New research published by the American Psychological Association (APA) indicates that in the post-COVID 22 world, the demand for treatment for anxiety, depression, and substance abuse are soaring. The APA’s 2022 COVID-19 Practitioner Impact Survey showed that six out of every ten mental health practitioners state they no longer have the ability to take on new patients, while approximately 46 percent said they had not been able to fulfil their patients’ demands. Moreover, some 72 percent of them have longer waiting lists than they did before the pandemic. On average, therapists reported that their services are being solicited by around 15 more people every week.
A Sharp Rise In Anxiety
The survey showed that almost 80 percent of therapists saw a rise in the rate of anxiety in patients, and 66 percent saw an increase in requests for depression treatment. The vast majority of therapists also noticed that there was an increase in the severity of symptoms in people who already had these conditions. The situation is indicative of a deepening of the mental health crisis. Such is the level of demand that around 45 percent of psychologists report that they feel burnout. The good news is that the majority are seeking support or consultation services from their peers, in an aim to maintain a good work-life balance.
Why Professional Support is Key
Having timely access to mental health support is vital when depression, anxiety, and/or other mental conditions interfere with one’s ability to lead a happy, full life. Various approaches have proven to be successful in reducing symptoms of these conditions, including cognitive-behavioral therapy (CBT) and dialectical behavioral therapy—a modified type of CBT that incorporates elements of mindfulness. That is, it stresses the importance of living in the present moment and relying on practical, proactive ways to deal with stress, regulate one’s emotions, and improve social interactions.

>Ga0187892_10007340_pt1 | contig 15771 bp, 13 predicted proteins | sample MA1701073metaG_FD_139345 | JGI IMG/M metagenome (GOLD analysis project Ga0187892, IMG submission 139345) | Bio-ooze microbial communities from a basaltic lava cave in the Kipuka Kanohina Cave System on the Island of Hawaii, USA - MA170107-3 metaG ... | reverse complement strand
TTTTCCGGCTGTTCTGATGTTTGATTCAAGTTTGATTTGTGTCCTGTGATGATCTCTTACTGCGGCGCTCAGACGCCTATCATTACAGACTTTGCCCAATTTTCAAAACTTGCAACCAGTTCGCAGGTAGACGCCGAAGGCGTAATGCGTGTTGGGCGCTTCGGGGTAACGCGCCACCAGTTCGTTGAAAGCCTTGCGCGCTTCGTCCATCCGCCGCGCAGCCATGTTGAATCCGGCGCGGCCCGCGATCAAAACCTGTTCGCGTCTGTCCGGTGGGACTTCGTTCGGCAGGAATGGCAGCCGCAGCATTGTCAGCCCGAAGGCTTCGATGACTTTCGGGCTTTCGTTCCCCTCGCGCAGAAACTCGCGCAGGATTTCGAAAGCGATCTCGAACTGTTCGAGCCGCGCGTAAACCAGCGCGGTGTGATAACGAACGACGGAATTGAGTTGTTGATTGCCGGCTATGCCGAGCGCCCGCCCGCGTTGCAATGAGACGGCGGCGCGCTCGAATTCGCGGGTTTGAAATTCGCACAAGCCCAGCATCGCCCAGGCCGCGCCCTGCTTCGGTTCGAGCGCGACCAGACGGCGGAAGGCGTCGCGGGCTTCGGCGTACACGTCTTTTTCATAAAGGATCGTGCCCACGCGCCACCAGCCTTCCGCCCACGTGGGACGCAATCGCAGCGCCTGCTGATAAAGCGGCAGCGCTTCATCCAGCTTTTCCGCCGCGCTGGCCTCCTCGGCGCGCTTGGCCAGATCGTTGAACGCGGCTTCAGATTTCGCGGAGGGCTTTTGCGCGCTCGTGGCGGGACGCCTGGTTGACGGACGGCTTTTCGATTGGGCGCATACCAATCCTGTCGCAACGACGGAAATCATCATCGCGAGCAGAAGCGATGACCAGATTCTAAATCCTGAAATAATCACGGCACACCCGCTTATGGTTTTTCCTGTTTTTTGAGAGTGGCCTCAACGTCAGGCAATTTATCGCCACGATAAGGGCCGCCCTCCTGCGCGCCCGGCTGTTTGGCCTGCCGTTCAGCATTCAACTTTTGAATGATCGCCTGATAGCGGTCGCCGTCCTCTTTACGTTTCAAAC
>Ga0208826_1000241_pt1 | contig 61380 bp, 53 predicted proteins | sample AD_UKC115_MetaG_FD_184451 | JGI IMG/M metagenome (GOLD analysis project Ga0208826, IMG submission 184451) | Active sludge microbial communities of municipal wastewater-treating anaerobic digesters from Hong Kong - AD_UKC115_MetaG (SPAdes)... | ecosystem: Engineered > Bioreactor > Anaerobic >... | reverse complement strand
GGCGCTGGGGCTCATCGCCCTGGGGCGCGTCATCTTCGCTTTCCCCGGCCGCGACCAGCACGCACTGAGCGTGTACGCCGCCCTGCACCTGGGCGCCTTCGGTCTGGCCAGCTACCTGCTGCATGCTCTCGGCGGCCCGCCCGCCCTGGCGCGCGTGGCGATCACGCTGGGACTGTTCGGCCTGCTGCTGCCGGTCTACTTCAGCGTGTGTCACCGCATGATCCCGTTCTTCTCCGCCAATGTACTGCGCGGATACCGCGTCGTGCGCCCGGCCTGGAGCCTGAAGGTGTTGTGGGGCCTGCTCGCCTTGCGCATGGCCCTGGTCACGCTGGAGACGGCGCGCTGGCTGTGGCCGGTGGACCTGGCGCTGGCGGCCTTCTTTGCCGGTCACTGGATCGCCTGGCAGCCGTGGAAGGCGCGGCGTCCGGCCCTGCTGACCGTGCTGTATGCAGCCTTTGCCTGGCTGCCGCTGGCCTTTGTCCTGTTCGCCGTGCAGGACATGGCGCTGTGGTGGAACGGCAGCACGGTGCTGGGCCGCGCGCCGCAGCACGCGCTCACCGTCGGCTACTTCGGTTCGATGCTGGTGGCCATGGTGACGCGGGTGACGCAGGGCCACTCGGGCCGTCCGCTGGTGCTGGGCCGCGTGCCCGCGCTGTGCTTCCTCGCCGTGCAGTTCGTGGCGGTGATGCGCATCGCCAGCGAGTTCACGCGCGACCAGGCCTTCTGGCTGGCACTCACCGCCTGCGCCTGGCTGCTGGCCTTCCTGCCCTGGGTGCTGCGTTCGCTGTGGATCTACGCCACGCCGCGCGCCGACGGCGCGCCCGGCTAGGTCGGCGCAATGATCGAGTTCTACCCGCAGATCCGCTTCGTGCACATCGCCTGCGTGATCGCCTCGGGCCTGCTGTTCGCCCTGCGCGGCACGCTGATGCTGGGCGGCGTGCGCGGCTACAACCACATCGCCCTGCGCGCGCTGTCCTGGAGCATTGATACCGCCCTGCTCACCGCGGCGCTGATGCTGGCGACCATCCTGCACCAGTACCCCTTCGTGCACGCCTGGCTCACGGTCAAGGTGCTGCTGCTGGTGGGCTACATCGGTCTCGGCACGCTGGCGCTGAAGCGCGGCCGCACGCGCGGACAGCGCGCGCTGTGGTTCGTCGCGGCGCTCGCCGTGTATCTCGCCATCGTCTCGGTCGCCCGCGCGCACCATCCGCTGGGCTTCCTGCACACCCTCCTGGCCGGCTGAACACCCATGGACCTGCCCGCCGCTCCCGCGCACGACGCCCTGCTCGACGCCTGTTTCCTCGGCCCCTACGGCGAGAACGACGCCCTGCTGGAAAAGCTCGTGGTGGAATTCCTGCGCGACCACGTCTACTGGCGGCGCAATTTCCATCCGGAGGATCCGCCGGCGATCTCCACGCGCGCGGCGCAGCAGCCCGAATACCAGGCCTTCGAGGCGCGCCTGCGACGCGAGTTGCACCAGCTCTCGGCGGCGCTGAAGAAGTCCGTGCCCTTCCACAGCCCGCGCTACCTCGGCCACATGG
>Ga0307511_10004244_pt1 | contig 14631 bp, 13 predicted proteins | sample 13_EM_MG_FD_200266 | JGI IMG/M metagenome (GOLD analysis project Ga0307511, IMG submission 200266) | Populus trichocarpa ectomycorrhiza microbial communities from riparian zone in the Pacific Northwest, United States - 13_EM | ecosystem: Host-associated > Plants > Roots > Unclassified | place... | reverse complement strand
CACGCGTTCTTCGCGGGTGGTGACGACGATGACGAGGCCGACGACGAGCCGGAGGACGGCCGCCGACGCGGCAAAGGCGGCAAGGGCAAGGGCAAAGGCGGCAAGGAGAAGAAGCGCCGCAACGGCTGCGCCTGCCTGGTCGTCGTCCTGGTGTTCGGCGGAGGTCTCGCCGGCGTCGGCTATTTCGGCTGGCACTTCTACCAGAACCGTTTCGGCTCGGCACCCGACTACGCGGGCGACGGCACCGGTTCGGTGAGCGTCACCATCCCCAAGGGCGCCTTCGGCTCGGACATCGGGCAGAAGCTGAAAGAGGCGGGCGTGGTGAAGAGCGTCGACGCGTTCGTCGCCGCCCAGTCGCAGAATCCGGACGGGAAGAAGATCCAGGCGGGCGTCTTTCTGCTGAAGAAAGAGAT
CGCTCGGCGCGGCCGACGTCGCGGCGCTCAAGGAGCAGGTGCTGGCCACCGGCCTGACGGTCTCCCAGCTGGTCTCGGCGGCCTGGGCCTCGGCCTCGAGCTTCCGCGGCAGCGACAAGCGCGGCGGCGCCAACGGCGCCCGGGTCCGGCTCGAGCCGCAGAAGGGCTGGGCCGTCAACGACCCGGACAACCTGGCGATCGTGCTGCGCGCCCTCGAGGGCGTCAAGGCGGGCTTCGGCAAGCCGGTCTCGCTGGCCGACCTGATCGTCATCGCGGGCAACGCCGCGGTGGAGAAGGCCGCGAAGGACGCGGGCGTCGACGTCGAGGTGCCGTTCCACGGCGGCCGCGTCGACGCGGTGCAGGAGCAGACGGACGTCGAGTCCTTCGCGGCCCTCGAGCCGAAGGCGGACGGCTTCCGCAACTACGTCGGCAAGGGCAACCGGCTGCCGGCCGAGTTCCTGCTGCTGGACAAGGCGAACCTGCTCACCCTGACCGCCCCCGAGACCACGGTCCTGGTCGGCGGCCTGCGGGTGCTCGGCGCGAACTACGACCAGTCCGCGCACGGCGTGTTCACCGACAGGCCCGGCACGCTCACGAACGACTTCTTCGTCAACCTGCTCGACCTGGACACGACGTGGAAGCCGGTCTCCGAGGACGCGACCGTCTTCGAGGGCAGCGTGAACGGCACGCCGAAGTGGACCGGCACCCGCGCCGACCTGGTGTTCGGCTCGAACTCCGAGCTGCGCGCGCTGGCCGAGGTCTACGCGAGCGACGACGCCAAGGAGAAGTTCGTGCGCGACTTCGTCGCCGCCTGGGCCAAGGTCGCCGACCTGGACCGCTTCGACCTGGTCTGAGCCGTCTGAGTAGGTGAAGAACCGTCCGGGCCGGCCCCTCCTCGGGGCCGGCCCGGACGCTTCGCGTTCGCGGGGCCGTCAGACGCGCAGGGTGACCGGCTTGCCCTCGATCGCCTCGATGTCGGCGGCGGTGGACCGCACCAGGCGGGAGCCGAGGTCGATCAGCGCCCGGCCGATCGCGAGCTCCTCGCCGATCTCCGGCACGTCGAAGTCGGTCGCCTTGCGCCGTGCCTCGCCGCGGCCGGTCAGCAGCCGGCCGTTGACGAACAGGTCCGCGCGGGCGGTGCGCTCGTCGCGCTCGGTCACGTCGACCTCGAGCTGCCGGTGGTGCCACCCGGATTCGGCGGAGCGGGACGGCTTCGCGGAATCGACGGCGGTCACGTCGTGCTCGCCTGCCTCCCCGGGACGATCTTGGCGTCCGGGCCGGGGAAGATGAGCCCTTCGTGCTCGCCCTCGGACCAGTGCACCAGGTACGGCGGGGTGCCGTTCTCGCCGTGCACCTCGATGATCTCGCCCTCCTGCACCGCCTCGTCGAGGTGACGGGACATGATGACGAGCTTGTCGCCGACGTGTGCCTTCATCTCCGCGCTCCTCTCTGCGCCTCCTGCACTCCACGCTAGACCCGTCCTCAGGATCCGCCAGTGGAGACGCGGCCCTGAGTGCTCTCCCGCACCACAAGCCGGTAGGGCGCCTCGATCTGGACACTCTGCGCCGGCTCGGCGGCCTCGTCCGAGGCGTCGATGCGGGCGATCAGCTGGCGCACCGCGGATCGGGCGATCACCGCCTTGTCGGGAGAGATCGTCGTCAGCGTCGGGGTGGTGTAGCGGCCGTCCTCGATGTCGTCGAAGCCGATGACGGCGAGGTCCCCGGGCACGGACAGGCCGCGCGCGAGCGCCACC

Additional Means of Support
In addition to therapy, other measures can help improve the situation of those with mental health issues. Crucial ways to improve mental health in the US include improving employment, including integrated behavioral health in primary care, relying on technology to expand the reach and impact of mental health, and improving mental health literacy. The latter includes the ability to identify specific disorders, know where to seek mental health information, and be aware of risk factors and causes. It also involves being aware of specific biases and stigmas that may exist in some cultures when it comes to seeking mental health. People who are savvy about mental health matters know when it is time to seek help or to put self-help practices into use. Public health strategies must be put into place so that support can reach people sooner rather than later.
The Important Role Played By Telehealth
Currently, more psychologists are seeing patients in-person than in the height of the pandemic and in 2021. However, telehealth services can be offered to those who cannot access treatment. Vulnerable populations in this sense include those living in rural areas and communities of color. The APA is currently fighting for expanded telehealth coverage from insurance companies.
The mental health crisis considers to be a major problem in the US. Psychologists are seeing a bigger demand than in the previous two years, with anxiety, depression, and substance abuse boosting demand. Public health strategies must address this problem and provide help to the most vulnerable groups.